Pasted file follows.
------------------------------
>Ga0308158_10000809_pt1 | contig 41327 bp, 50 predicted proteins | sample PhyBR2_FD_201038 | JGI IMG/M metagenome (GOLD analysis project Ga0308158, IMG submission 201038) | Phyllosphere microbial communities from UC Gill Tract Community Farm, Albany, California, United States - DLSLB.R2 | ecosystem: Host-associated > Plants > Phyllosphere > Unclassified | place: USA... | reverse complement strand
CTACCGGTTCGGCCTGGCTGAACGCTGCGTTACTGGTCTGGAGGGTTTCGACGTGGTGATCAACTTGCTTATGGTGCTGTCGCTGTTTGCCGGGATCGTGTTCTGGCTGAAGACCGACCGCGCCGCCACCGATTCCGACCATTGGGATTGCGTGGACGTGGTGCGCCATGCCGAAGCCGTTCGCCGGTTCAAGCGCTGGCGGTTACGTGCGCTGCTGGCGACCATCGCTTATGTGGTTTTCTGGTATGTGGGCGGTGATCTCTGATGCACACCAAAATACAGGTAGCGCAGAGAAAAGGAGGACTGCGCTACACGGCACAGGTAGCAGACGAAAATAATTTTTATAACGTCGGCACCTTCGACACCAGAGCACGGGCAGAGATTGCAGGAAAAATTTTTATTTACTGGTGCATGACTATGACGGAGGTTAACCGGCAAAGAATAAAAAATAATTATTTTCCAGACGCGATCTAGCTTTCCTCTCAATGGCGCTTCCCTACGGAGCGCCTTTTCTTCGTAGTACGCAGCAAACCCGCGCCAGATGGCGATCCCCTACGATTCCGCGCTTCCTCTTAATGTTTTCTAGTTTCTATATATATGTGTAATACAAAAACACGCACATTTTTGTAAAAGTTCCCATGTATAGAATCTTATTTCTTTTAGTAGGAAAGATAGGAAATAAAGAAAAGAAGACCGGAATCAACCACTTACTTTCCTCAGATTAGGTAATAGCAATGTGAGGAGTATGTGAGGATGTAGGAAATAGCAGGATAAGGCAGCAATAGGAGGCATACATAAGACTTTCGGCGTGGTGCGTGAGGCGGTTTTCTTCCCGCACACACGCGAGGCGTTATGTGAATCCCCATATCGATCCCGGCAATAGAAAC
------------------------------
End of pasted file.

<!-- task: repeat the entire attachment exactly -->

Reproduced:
>Ga0308158_10000809_pt1 | contig 41327 bp, 50 predicted proteins | sample PhyBR2_FD_201038 | JGI IMG/M metagenome (GOLD analysis project Ga0308158, IMG submission 201038) | Phyllosphere microbial communities from UC Gill Tract Community Farm, Albany, California, United States - DLSLB.R2 | ecosystem: Host-associated > Plants > Phyllosphere > Unclassified | place: USA... | reverse complement strand
CTACCGGTTCGGCCTGGCTGAACGCTGCGTTACTGGTCTGGAGGGTTTCGACGTGGTGATCAACTTGCTTATGGTGCTGTCGCTGTTTGCCGGGATCGTGTTCTGGCTGAAGACCGACCGCGCCGCCACCGATTCCGACCATTGGGATTGCGTGGACGTGGTGCGCCATGCCGAAGCCGTTCGCCGGTTCAAGCGCTGGCGGTTACGTGCGCTGCTGGCGACCATCGCTTATGTGGTTTTCTGGTATGTGGGCGGTGATCTCTGATGCACACCAAAATACAGGTAGCGCAGAGAAAAGGAGGACTGCGCTACACGGCACAGGTAGCAGACGAAAATAATTTTTATAACGTCGGCACCTTCGACACCAGAGCACGGGCAGAGATTGCAGGAAAAATTTTTATTTACTGGTGCATGACTATGACGGAGGTTAACCGGCAAAGAATAAAAAATAATTATTTTCCAGACGCGATCTAGCTTTCCTCTCAATGGCGCTTCCCTACGGAGCGCCTTTTCTTCGTAGTACGCAGCAAACCCGCGCCAGATGGCGATCCCCTACGATTCCGCGCTTCCTCTTAATGTTTTCTAGTTTCTATATATATGTGTAATACAAAAACACGCACATTTTTGTAAAAGTTCCCATGTATAGAATCTTATTTCTTTTAGTAGGAAAGATAGGAAATAAAGAAAAGAAGACCGGAATCAACCACTTACTTTCCTCAGATTAGGTAATAGCAATGTGAGGAGTATGTGAGGATGTAGGAAATAGCAGGATAAGGCAGCAATAGGAGGCATACATAAGACTTTCGGCGTGGTGCGTGAGGCGGTTTTCTTCCCGCACACACGCGAGGCGTTATGTGAATCCCCATATCGATCCCGGCAATAGAAAC